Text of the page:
You should always start with Market Problems. You wouldn’t get in a car and start driving without knowing where you’re trying to get to. And it’s the same thing for anyone starting a new product role.
It’s very easy, no matter what your title is, to get caught up in executing activities and tasks and not thinking strategically. There’s always somebody standing in your doorway, saying: When can you get this roadmap done? Can you help with this sales call? Or can you go to this event? The people who get into product jobs are can-do people. They never say no, they just go and respond.
But when it really comes down to it, no matter what task you want to pursue, you have to start with Market Problems. First and foremost, you must understand what problem you’re trying to solve, and then use that context for all other activities. If you do that, you’re golden.
To get to those Market Problems, one of our favorite sayings around Pragmatic Institute is: “Your opinion, although interesting, is irrelevant.” It means that you have to leave the building and listen to the market, rather than just dreaming stuff up. You discover those problems in the market by interviewing your customers and potential customers. Then, you dig deeper to find out how common those problems are in the market.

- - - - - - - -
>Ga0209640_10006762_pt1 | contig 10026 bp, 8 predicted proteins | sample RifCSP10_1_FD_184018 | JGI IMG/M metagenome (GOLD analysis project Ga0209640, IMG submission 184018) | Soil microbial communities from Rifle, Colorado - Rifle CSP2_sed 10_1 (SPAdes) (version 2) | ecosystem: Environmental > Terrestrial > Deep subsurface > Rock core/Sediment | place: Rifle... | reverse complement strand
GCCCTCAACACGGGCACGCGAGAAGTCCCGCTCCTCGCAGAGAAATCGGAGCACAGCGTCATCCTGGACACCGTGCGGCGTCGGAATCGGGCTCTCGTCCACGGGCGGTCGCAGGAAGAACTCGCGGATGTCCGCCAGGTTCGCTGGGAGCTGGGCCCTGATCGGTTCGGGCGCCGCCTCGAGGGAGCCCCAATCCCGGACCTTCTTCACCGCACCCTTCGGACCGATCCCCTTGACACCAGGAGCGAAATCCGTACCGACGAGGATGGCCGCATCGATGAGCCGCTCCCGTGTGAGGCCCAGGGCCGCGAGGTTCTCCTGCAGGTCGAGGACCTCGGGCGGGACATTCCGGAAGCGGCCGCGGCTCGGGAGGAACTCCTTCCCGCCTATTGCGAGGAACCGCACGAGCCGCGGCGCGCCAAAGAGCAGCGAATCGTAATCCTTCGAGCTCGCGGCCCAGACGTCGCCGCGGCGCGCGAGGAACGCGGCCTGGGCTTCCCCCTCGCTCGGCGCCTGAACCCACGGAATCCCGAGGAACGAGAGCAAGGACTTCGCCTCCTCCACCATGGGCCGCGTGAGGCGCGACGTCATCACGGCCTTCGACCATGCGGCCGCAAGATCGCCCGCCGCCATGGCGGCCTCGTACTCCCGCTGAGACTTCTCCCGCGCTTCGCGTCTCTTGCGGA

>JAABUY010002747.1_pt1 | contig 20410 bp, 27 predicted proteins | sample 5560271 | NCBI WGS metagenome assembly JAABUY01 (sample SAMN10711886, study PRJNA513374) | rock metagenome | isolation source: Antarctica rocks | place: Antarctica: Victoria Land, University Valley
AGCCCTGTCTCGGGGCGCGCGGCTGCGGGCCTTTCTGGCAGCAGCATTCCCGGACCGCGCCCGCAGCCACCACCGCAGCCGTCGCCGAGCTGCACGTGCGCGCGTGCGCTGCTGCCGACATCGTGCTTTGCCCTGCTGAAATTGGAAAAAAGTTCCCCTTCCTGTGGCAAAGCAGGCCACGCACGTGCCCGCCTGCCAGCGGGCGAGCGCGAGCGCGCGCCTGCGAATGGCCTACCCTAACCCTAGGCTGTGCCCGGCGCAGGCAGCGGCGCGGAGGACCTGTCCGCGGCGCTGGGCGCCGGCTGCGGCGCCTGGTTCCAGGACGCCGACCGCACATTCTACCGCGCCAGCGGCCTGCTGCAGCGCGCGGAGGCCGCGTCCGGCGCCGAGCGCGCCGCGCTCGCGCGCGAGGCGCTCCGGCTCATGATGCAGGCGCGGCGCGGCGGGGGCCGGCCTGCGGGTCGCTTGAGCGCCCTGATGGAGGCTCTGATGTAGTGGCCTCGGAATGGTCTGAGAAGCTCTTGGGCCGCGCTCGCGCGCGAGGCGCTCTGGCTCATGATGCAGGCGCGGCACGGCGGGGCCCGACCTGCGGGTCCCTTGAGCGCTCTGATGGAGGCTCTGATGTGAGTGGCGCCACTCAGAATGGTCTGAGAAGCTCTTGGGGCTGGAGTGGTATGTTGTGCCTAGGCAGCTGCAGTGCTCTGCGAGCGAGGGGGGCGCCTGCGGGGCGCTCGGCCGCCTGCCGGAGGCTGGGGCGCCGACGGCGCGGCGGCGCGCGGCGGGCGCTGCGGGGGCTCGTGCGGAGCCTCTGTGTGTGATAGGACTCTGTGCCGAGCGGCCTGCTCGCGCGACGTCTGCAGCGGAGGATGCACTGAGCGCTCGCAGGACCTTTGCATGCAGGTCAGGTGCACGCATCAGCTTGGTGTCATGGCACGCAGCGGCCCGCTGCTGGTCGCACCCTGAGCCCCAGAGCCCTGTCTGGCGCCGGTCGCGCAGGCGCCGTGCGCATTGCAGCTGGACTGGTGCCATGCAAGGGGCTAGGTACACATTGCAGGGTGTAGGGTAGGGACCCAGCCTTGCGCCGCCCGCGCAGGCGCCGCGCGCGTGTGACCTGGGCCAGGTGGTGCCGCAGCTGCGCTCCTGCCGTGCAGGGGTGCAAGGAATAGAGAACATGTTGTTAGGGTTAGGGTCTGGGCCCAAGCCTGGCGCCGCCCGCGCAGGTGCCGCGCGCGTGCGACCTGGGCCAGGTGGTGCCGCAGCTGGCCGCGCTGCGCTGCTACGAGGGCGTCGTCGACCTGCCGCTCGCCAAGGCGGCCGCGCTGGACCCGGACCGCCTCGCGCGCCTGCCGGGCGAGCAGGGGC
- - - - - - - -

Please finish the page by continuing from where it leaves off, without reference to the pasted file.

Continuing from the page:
All of the activities we include in our Pragmatic Institute Framework, from strategy through execution, are important. But in our courses, we drive people to think about what problems they are trying to solve first. Then the rest of it is more powerful, and the pieces will tie together more cleanly. And your execution will be smoother, because you stopped and thought about it before getting on the road.
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